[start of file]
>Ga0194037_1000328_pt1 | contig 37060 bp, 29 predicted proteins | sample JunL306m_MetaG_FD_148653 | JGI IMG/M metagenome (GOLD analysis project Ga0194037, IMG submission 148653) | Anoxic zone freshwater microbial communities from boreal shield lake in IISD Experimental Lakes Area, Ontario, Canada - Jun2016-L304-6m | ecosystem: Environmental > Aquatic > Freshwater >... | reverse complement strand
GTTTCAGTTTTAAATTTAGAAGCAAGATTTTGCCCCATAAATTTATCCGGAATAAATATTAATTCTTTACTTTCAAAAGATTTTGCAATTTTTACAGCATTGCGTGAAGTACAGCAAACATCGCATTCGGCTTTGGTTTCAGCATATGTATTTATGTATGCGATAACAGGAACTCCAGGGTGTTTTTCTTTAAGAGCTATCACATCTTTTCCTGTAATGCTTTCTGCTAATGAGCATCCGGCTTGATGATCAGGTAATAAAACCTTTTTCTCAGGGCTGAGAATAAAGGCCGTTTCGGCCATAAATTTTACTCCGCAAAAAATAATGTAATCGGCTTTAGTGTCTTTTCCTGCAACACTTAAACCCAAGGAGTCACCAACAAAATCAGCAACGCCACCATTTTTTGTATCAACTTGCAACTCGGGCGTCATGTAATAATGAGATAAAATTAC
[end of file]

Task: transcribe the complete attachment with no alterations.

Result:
>Ga0194037_1000328_pt1 | contig 37060 bp, 29 predicted proteins | sample JunL306m_MetaG_FD_148653 | JGI IMG/M metagenome (GOLD analysis project Ga0194037, IMG submission 148653) | Anoxic zone freshwater microbial communities from boreal shield lake in IISD Experimental Lakes Area, Ontario, Canada - Jun2016-L304-6m | ecosystem: Environmental > Aquatic > Freshwater >... | reverse complement strand
GTTTCAGTTTTAAATTTAGAAGCAAGATTTTGCCCCATAAATTTATCCGGAATAAATATTAATTCTTTACTTTCAAAAGATTTTGCAATTTTTACAGCATTGCGTGAAGTACAGCAAACATCGCATTCGGCTTTGGTTTCAGCATATGTATTTATGTATGCGATAACAGGAACTCCAGGGTGTTTTTCTTTAAGAGCTATCACATCTTTTCCTGTAATGCTTTCTGCTAATGAGCATCCGGCTTGATGATCAGGTAATAAAACCTTTTTCTCAGGGCTGAGAATAAAGGCCGTTTCGGCCATAAATTTTACTCCGCAAAAAATAATGTAATCGGCTTTAGTGTCTTTTCCTGCAACACTTAAACCCAAGGAGTCACCAACAAAATCAGCAACGCCACCATTTTTTGTATCAACTTGCAACTCGGGCGTCATGTAATAATGAGATAAAATTAC